Last Friday was the first day in the last few weeks that Fil and I kept entirely to ourselves. We woke up late, made breakfast, worked on a puzzle, drank beer, and made Pad Thai. It was absolutely perfect and will hold as one of the best days of  my life. It wasn’t because I was in a big city or because we achieved fairytale status, certainly not. It was because there with cheap beer, a mean little tabby cat, and damp clothes hanging on our windows and chairs because we ran out of quarters, it was there when I realized exactly what my mother meant 11 years ago. Nothing and no one was going to make me happy until I found my happiness myself and I have. I find it everyday in my writing, my students, my cobblestone streets, my neighbor’s laughter, my friends, my family, and I find it when I think of being back home in The Cove, sitting on the front porch, letting time stop.

I still have a ways to go when it comes to happiness. I can’t be happy every day. There are times when I miss my mom, dad, Dan, and my sister so much that it hurts. Just last night I thought of my family and couldn’t help but cry. I miss them so much. I miss The Cove, I miss Hemlock Hill, and at times I miss the past, but for the first time I’m missing it all and still completely happy. I wouldn’t change a thing.

So, Momma, dust off that New York City fund and send it on up here. We have to buy new tires. 😀

 

 

 

 

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“It’s Crazy.”

The little girl with wild curly Qs sprouting around her pixie ears, studies her mommy from the kitchen table, swinging her legs to the soundtrack of her two-year old mind. It goes something like this: Doo, da, da, Dee, Doo, da,da, Dee.

Mommy looks different today, she thinks. No, it wasn’t that she was taller and it wasn’t that she got smaller, but mommy was certainly different.

She’d been told over and over that Mommy is “sick,” that Mommy’s medicine makes her tired, that she needs to be a good girl for Mommy, but no one told her this. How come? Why not? 

The little girl strokes her curly Qs, pulling on one before letting it spring back into place. Wonder why mommy did that, she thinks. It looks kinda funny. Looks like Pap’s. Looks like my babies’. Wonder why.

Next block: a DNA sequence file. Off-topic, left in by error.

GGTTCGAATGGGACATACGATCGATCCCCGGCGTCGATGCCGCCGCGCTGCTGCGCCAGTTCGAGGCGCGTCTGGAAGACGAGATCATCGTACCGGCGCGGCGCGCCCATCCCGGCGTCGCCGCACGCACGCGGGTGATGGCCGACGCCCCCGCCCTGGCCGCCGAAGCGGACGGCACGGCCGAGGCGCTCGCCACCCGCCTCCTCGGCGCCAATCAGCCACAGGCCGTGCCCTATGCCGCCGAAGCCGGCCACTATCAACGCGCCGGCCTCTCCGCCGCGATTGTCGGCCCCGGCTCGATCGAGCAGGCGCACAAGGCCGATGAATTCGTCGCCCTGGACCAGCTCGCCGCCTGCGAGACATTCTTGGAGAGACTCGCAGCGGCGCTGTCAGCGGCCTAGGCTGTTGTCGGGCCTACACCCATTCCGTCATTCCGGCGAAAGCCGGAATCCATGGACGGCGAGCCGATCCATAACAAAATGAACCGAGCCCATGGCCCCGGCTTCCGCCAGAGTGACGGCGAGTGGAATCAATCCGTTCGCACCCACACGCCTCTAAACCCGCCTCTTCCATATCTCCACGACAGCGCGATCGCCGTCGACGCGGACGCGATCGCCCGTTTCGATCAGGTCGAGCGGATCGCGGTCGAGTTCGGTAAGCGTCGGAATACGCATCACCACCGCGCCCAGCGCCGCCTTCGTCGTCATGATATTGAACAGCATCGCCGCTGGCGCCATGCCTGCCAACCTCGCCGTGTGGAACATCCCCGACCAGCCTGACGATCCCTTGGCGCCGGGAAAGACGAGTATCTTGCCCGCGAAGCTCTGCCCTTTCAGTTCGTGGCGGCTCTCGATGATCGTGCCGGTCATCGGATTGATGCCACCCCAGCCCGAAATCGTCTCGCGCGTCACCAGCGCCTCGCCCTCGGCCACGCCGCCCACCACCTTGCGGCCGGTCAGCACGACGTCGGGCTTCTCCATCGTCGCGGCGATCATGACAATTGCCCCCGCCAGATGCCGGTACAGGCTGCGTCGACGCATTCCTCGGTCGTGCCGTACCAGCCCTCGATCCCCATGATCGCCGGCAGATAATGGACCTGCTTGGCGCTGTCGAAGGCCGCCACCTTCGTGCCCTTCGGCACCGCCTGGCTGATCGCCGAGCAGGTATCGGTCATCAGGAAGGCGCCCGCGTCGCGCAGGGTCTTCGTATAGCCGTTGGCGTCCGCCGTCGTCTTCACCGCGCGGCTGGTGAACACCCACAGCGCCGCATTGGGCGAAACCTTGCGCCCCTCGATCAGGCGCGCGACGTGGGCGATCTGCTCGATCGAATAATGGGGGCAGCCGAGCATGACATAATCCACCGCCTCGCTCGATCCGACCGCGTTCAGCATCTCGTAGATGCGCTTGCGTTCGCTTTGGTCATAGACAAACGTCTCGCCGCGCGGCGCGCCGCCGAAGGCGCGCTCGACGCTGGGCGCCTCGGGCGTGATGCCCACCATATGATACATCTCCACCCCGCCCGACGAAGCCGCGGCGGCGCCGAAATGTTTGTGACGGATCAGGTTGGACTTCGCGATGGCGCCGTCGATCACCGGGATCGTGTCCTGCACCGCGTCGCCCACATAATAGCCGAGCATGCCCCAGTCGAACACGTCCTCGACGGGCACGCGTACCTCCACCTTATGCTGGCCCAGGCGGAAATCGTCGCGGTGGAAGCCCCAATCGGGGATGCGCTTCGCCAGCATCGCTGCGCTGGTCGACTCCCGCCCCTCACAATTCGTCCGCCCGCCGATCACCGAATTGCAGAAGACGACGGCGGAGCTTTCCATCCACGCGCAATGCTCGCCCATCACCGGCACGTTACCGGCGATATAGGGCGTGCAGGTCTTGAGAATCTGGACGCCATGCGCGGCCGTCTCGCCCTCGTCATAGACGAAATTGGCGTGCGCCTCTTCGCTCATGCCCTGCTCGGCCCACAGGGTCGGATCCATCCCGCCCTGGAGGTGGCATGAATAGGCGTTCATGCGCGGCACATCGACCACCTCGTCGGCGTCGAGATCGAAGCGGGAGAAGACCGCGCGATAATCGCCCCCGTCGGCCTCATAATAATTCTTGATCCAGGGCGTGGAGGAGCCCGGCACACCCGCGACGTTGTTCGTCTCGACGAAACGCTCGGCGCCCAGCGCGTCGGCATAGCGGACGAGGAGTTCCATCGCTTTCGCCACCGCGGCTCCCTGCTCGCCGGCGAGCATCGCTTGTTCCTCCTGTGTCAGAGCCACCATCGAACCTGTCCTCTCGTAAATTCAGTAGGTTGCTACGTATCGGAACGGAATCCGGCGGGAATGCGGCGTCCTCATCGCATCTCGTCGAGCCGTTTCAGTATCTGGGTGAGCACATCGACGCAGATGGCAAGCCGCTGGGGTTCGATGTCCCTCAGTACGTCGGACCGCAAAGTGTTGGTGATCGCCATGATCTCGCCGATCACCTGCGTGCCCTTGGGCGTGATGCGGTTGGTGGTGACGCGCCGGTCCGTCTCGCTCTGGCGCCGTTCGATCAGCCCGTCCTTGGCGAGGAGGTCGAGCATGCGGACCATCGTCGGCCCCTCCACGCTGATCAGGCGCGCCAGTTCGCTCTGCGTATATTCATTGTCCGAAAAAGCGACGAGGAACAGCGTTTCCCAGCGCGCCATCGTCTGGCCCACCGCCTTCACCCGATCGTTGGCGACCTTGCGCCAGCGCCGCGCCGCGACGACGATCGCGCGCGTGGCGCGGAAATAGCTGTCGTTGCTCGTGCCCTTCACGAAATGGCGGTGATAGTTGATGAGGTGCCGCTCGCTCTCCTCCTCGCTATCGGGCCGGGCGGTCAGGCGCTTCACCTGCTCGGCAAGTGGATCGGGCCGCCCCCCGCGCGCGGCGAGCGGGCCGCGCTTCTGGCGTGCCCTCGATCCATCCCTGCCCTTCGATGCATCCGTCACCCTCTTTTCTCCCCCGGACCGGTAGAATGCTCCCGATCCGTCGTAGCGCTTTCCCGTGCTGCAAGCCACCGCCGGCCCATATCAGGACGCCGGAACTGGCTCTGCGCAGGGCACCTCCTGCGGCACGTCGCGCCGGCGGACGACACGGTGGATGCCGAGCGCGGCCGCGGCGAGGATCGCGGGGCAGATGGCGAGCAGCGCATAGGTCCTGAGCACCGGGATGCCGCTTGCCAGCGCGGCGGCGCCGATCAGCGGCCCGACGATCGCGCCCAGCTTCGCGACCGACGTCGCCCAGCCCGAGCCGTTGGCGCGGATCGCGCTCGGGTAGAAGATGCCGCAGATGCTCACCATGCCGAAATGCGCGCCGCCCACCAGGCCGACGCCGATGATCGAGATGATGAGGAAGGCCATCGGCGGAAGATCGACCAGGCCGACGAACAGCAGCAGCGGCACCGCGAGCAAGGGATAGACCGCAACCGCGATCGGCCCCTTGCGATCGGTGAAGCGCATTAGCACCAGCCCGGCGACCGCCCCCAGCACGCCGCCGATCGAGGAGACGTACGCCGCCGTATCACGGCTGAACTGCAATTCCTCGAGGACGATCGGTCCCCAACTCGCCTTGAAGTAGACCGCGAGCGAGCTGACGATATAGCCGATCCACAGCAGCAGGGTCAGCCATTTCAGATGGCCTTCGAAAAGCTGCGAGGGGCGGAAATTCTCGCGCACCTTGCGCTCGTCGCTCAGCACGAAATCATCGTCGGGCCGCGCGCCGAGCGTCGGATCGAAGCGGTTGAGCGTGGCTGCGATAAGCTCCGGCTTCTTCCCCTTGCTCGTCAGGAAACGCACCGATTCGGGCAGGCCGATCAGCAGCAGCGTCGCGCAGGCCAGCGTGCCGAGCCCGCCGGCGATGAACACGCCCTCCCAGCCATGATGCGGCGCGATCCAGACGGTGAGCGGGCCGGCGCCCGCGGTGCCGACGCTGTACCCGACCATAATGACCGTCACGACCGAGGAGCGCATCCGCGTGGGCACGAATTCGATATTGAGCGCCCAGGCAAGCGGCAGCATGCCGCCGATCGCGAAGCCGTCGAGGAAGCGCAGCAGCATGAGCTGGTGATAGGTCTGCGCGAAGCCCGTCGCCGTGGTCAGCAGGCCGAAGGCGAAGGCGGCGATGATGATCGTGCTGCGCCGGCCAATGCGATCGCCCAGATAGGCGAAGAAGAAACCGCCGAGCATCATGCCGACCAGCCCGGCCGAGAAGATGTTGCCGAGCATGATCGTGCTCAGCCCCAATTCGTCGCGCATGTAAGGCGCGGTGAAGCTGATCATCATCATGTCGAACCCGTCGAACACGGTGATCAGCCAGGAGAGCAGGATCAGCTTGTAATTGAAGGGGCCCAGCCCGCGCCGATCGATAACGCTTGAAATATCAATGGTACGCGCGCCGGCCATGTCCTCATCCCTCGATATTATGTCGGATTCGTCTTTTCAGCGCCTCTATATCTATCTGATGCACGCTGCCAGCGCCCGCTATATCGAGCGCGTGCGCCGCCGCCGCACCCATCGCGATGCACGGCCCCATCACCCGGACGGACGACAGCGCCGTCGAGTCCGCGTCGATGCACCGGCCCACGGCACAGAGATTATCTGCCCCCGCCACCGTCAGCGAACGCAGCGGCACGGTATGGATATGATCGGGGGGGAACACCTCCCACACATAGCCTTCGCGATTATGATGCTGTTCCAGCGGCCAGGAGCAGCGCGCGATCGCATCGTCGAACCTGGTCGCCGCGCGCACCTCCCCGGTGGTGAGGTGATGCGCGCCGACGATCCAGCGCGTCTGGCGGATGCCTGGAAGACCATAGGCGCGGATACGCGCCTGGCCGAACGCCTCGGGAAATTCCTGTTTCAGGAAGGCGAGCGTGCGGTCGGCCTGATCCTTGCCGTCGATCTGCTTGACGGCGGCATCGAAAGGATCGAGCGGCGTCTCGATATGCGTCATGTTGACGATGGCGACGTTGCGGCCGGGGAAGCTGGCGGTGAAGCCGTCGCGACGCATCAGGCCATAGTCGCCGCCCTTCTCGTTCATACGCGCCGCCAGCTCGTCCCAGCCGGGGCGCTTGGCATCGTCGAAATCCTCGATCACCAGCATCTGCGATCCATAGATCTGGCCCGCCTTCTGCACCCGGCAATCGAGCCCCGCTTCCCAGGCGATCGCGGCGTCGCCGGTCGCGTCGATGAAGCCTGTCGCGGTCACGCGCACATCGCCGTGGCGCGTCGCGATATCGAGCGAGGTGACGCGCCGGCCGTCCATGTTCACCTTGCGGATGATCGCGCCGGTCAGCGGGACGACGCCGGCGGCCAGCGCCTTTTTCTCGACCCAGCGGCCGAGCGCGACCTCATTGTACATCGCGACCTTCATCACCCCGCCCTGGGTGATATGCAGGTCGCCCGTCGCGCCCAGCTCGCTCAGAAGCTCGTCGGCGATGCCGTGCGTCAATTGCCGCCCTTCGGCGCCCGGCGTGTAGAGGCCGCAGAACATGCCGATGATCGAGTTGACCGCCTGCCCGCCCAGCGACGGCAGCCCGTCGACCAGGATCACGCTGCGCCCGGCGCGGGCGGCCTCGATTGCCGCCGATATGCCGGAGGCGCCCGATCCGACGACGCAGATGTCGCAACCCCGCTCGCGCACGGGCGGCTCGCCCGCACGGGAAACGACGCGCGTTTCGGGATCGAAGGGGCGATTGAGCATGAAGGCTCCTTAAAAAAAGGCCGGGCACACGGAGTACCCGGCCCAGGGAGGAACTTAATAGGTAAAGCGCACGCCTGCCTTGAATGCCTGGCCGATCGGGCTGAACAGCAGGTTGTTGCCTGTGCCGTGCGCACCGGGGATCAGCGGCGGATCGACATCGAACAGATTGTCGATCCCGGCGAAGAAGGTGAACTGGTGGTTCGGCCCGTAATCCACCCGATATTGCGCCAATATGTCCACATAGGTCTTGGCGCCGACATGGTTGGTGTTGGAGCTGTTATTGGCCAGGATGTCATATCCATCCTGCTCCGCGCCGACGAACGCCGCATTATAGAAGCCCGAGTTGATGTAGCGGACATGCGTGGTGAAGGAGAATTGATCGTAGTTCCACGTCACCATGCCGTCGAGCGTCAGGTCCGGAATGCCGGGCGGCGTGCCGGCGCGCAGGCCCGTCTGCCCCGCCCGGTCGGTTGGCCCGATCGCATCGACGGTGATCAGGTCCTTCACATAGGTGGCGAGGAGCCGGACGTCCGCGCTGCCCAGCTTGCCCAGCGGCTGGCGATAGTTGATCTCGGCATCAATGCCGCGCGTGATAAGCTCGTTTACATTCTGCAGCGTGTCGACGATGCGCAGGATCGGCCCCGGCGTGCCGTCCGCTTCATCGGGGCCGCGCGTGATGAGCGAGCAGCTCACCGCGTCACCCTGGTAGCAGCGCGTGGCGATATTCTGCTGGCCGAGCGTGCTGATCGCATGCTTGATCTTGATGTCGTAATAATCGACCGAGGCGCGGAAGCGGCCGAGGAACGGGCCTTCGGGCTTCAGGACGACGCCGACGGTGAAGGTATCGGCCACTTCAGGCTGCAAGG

She watches as Mommy makes her way to the bedroom and follows.

Mommy pulls a shirt or two from the dresser, playing dress up. The little girl watches. Mommy is good at dress upMommy has nice dress up clothes.

Before long Mommy and the little girl are joined by Drouchy, the dog. “Hi, Drouchy.” She jumps up on the bed. “Ugh, move over, Drouchy!” The little girl fights for space, deciding to use Drouchy to her advantage; as a head rest.

 Which baby should I take to school, she ponders, while popping another Goldfish in her mouth. Will I see Gigi today? Maybe Grammy. Why does Drouchy do that? Eww.

Now Mommy has work and the little girl will go to school. Mommy bundles her up and asks, “Which hat?” The little girl crinkles her nose as Mommy pulls the green sparkle one over her head.

“Sparkles.” “You want your sparkle hat too?” She nods and off they go.

On the way to school the little girl thinks of everything she loves starting with Mommy and Daddy, Gigi, Grammy, her Pappies, Goldfish, Babies, Playdough, and swimming.

She looks out of the window and wonders where the leaves went. Wonders if the trees are cold. She waves to the cows with their butts showing and wonders why they don’t wear pants.

At school the little girl plays with the other little kids. They play with babies, toys, and crayons. The little girl bounces about all day discovering answers to all of her questions, making friends, within minutes losing them, and making them again. The little girl with the curly Qs thinks of nothing but play all day.

But at 5:00 the little girl remembers her first question of the day. She sees Chloe’s Mommy, and Sarah’s Mommy, and Ryan’s Mommy.

At home the little girl lies on the bed with Mommy and Daddy. She rubs Mommy’s head. “It’s a wittle scwatchy. Why you cut your hair?” “Remember, Mommy’s medicine makes it fall out.” She rubs Mommy’s head again and after her dozens of questions and hypotheses, the little girl with the curly Qs comes to one conclusion; “It’s crazy,” she says with a shrug.

The little girl lies her head against Mommy’s, the prickles tickling her ears. She snuggles against Daddy and let’s out a soft sigh, thinking how Chloe and Sarah don’t have sparkle hats like Mommy’s.

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Easy as Pie!

I was once described as an apple pie, so why not bake one? This is the recipe I followed yesterday. Pretty easy, but if you’re going to take this on make sure you have the time. I started at noon and the pie was in the oven around 3:45. Best of luck, readers! Also, a new post will be up tomorrow at 1:00 p.m., just in time for your lunch break!

 

http://www.finecooking.com/recipes/classic-apple-pie.aspx

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If You’re Scared…